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Health experts say there’s no evidence that wearing magnetic jewelry or earrings that stimulate acupressure points will prompt significant weight loss.
Drinking water, eating a balanced diet and exercising regularly can promote a healthy lifestyle.
What’s the secret to quick and easy weight loss, as some social media users claim? Just wear earrings.
A video, shared Nov. 29 on Facebook, showed clips of women wearing "lymphatic earrings" and dramatic before-and-after footage of the weight loss purportedly caused by the jewelry.
The post’s caption reads, "I have been wearing Lymphatic Earrings for 4 weeks and this turned my tummy back into its normal state! Absolutely recommended!" It then provides a link where people can learn more and buy the product.
The post was flagged as part of Meta’s efforts to combat false news and misinformation on its News Feed. (Read more about our partnership with Meta, which owns Facebook and Instagram.)
(Screengrab from Facebook)
Many products online promise fast ways to lose weight. But there’s no evidence that jewelry promotes weight loss.
The website linked in the Facebook post says the lymphatic earrings use "magnetherapy" to promote better circulation in the body’s lymphatic system and unclog swollen lymph nodes. It also says the earrings stimulate acupressure points to help detox the body.
The lymphatic system consists of organs, vessels and tissues that help keep a healthy balance of fluids throughout the body and protect against infection. The Cleveland Clinic says swollen lymph nodes could signal common infections, such as strep throat, or direr conditions, such as cancer.
Health experts have debunked the efficacy of products that similarly claim to target the body’s lymphatic system to aid weight loss, including magnetic lymph bracelets and acupuncture "slimming" earrings.
Other fact-checkers have agreed. Lead Stories reported that there was no evidence magnetic jewelry helps people achieve significant weight loss. Experts told Agence France-Presse that scientific research does not support that acupuncture alone aids weight loss; a healthy diet and exercise are still necessary to achieve significant results.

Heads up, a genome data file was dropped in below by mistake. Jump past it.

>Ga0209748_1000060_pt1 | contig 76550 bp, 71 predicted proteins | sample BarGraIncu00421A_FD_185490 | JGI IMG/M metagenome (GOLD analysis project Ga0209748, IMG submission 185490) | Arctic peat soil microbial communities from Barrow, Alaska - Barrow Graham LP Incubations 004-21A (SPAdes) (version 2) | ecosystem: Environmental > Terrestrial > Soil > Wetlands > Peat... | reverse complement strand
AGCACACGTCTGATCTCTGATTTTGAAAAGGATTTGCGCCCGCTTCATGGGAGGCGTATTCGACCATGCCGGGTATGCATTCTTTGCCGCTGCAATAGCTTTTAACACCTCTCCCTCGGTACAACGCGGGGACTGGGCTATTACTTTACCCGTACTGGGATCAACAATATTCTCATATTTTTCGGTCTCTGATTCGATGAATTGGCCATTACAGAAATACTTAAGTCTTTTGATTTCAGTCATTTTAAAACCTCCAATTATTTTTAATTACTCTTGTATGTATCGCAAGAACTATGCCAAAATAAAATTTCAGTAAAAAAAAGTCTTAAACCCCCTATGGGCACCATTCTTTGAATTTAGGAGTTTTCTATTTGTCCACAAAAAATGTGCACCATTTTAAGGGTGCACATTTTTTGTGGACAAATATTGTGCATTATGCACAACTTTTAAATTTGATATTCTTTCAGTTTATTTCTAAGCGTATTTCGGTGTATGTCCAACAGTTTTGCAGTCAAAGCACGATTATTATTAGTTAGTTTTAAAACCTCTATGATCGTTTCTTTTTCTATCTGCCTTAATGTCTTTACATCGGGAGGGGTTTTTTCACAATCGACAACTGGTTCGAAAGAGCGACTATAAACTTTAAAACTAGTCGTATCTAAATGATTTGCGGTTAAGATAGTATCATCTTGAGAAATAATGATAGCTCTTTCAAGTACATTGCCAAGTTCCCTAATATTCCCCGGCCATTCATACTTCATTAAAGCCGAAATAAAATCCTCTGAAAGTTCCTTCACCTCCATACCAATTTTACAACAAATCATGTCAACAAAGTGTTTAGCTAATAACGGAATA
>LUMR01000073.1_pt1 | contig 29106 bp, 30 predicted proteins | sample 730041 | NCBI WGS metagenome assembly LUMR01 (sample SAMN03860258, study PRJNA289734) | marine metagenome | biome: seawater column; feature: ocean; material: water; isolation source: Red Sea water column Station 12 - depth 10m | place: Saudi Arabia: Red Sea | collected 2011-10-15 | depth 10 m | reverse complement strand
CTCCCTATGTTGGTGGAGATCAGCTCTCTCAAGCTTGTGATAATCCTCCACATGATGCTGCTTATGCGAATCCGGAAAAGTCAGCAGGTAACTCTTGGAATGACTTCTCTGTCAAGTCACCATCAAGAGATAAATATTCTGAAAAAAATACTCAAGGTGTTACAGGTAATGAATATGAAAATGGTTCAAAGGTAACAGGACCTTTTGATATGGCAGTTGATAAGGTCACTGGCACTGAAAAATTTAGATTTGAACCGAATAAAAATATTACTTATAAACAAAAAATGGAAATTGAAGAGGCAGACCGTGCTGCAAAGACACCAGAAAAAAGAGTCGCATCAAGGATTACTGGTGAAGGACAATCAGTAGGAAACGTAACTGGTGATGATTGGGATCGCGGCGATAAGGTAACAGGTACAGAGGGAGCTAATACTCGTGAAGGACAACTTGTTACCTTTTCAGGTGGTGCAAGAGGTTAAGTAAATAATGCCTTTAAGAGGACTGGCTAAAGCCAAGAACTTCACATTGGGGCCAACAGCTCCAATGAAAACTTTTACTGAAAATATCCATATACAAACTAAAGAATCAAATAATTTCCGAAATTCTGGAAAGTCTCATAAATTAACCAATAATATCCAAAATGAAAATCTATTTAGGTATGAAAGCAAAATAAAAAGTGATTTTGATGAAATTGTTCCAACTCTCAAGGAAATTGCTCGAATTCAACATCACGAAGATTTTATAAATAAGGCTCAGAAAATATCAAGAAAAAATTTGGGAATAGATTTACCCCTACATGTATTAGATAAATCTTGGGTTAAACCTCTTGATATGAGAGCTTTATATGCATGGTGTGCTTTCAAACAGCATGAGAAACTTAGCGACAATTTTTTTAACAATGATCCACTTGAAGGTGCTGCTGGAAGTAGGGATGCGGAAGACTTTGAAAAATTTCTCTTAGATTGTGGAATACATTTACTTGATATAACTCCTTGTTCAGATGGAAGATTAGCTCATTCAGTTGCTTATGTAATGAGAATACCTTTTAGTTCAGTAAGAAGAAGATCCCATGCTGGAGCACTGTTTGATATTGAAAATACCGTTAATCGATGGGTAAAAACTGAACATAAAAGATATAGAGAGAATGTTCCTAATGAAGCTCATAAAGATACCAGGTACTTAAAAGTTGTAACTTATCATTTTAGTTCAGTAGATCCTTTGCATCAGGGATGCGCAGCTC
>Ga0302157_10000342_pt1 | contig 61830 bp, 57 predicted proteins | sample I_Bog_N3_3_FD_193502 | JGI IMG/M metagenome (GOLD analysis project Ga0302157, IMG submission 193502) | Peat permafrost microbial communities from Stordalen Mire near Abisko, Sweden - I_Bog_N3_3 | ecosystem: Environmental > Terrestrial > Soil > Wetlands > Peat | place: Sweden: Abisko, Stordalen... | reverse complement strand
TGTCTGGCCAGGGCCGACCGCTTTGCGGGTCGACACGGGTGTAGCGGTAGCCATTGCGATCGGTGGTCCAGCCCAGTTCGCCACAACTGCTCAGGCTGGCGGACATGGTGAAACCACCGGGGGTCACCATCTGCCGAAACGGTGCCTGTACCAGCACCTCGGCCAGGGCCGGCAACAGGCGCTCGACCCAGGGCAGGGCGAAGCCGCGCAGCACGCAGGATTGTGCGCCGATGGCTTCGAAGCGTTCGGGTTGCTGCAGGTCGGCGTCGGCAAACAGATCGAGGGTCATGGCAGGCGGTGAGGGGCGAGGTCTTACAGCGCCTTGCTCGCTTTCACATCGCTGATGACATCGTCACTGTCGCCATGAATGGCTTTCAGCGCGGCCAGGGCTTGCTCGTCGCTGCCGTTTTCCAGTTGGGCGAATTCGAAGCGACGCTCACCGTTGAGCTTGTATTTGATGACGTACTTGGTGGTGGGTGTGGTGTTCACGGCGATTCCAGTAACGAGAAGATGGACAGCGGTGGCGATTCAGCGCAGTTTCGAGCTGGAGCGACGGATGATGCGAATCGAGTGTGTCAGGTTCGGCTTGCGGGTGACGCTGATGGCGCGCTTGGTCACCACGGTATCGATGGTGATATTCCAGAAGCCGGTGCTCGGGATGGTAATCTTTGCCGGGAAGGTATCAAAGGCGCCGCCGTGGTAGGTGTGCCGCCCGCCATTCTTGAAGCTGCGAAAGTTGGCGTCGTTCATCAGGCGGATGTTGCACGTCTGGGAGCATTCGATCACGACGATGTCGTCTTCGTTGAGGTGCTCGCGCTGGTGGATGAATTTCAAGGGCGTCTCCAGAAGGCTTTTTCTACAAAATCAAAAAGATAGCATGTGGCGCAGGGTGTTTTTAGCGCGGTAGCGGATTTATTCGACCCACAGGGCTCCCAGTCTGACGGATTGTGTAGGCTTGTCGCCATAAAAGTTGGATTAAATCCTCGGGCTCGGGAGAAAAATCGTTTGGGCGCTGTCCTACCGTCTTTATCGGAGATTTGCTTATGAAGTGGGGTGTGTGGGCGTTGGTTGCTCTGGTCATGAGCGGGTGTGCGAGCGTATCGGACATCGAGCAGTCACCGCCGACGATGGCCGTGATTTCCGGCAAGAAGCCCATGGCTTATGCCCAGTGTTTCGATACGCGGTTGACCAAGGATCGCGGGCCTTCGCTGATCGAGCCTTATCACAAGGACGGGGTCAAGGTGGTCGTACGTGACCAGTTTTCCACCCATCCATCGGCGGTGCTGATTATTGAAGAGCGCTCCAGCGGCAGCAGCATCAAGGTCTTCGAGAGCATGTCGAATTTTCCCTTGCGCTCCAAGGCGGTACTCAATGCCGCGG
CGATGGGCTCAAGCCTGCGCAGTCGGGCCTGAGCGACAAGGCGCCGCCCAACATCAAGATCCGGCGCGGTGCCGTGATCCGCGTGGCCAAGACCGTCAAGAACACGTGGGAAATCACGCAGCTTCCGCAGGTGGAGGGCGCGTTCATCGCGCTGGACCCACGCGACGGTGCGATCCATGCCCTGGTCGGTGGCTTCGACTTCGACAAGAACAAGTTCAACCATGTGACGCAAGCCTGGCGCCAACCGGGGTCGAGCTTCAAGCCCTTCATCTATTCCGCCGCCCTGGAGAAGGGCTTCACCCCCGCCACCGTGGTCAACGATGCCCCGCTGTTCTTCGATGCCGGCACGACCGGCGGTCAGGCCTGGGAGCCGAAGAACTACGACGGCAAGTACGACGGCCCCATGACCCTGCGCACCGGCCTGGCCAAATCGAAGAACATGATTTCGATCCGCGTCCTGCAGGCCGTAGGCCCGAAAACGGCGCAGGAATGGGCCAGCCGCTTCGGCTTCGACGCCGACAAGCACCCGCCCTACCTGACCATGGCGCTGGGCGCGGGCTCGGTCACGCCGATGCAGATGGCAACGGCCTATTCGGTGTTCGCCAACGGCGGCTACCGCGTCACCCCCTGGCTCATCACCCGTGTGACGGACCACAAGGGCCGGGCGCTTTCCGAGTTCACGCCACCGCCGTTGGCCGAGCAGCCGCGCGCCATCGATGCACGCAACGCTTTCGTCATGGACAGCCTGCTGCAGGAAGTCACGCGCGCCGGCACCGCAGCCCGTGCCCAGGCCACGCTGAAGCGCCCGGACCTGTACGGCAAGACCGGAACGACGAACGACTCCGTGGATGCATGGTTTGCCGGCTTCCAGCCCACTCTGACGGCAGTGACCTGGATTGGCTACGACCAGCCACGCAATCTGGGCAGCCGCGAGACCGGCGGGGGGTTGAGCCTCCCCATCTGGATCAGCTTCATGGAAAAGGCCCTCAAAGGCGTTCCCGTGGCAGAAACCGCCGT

The Federal Trade Commission warns consumers to avoid products that make misleading promises about weight loss.
"Any promise of miraculous weight loss is simply untrue," the commission’s website says. "There’s no magic way to lose weight without a sensible diet and regular exercise."
The Centers for Disease Control and Prevention says people who lose weight gradually and steadily, about 1 to 2 pounds per week, are likelier to keep the weight off than people who lose weight quickly.
To keep the body’s lymphatic system healthy, the Cleveland Clinic advises people to avoid exposure to toxic chemicals, drink plenty of water, exercise regularly and eat a healthy diet.
We rate the claim that magnetic lymphatic earrings aid weight loss Pants on Fire!
Lucpee, "Lymphatic fashion oval earrings," accessed Dec. 1, 2023
Lead Stories, "Fact Check: Ad NOT Realistic In Claiming Jewelry, Including Magnetic 'Lymph' Bracelet, Aids Weight Loss," Aug. 9, 2022
Agence France-Presse, "'Acupuncture' slimming earrings not science-based," Sept. 9, 2022
Africa Check, "No evidence magnetic ‘lymph detoxification’ earrings make you thinner, or in any way affect your health," Nov. 28, 2022
Federal Trade Commission, "The Truth Behind Weight Loss Ads | Consumer Advice," July 2022
Centers for Disease Control and Prevention, "Losing Weight | Healthy Weight, Nutrition, and Physical Activity," June 15, 2023
The Cleveland Clinic, "Lymphatic System: Function, Conditions & Disorders," July 31, 2023
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